For six long years, scientists at the Royal Tyrrell Museum of Palaeontology in Alberta have been chiseling out what they are calling the “most impressive fossil” they have ever seen. However, those six long years are dwarfed by the 110 million years that the dinosaur spent at the bottom of a mine in western Canada.
The nodosaurus, cousin of the tank dinosaur ankylosaurus, was stumbled upon by accident back in 2011 in the Millennium Mine 17 miles north of Fort McMurray, Alberta by a heavy-equipment operator by the name of Shawn Funk. What makes this fossil so special is that it is the most well-preserved ever uncovered, according to National Geography. The sample has given scientists the best look at actual dinosaur skin that they have ever seen.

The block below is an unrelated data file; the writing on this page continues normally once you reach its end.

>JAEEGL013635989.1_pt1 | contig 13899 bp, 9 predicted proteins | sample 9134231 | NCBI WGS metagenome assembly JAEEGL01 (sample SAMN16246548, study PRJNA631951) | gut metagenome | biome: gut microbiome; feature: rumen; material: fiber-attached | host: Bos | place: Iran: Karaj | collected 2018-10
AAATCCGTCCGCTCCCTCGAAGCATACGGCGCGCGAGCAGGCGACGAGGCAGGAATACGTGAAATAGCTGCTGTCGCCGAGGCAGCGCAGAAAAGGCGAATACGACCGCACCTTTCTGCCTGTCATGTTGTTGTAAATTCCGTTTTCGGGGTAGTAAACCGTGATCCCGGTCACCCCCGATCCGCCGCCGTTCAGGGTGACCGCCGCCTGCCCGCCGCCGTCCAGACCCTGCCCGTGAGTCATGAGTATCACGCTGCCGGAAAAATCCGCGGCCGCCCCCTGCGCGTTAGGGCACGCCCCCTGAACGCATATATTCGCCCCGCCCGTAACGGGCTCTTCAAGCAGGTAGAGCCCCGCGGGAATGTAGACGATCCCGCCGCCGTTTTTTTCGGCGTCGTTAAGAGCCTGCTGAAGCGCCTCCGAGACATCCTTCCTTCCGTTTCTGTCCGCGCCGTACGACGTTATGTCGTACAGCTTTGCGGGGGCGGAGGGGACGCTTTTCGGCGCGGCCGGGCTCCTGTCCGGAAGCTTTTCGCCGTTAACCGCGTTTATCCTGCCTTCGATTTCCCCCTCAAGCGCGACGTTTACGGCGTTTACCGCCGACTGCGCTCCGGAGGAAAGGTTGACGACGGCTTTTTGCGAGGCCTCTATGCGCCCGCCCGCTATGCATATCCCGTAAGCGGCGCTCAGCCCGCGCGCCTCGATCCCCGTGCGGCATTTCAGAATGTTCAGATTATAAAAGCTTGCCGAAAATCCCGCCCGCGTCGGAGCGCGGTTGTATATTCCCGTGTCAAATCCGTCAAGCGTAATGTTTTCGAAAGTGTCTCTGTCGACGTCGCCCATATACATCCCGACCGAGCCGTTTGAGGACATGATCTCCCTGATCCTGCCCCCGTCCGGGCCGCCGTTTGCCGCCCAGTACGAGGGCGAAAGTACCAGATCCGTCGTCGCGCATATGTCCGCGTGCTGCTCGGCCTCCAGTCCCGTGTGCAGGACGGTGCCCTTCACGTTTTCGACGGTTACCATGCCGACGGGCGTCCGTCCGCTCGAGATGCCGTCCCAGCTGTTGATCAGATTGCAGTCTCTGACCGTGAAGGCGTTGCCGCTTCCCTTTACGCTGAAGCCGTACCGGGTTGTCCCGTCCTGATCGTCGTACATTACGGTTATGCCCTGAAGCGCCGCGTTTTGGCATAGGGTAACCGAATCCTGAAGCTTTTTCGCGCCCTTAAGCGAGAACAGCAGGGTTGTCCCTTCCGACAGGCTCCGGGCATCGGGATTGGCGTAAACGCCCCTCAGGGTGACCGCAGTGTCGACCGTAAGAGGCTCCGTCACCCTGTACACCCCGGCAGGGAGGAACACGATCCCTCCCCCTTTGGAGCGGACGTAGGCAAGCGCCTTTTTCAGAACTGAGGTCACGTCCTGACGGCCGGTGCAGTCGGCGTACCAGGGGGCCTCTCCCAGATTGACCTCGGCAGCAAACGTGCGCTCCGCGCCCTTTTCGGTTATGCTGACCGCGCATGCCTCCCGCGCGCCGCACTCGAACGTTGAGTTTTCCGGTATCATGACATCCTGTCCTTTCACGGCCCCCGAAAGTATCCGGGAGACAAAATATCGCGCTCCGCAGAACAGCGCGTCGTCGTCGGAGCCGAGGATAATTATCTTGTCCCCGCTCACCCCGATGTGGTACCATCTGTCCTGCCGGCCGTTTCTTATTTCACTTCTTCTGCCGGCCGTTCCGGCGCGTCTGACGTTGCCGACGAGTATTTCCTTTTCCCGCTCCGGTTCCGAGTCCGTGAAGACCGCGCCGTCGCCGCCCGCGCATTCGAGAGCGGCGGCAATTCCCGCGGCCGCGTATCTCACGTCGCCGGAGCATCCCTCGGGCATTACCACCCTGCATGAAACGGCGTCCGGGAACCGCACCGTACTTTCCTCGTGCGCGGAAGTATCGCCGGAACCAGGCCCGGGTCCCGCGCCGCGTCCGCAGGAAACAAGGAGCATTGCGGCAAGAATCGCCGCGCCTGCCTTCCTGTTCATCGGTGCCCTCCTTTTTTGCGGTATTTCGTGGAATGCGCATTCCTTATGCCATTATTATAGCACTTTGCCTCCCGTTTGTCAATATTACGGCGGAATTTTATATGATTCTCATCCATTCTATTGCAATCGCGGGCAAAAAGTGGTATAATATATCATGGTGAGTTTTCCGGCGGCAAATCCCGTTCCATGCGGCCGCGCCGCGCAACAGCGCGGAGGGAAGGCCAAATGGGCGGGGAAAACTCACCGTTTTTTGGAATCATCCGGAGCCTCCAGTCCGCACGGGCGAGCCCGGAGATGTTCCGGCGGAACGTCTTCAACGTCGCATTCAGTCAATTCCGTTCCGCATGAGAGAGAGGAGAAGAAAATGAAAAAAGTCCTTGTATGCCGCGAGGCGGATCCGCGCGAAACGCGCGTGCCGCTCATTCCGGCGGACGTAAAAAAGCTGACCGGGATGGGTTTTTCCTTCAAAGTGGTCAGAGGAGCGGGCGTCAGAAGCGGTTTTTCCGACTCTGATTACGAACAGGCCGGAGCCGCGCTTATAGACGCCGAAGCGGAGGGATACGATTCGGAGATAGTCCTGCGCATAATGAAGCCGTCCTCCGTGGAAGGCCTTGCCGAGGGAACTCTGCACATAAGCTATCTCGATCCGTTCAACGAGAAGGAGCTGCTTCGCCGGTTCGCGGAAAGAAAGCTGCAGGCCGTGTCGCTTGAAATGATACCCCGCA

Paleobiologist Jakob Vinther, an expert on animal coloration from the U.K.’s University of Bristol, claims that the dinosaur is so well preserved that the dinosaur could very well “have been walking around a couple of weeks ago.”
Scientists who have studied the fossil determined that it is so well preserved because it died underwater. 110 million years ago, the area it was uncovered in was a vast sea that stretched across North America, and it is likely that the dinosaur was swept up in a river and bloated as the rapids floated it out to the sea. There, its carcass exploded when the gasses grew too thick, and it sank into the mineral rich ocean bottom, which helped preserve it.
The fossil has been on display at the Royal Tyrrell Museum of Palaeontology in Alberta since May 12.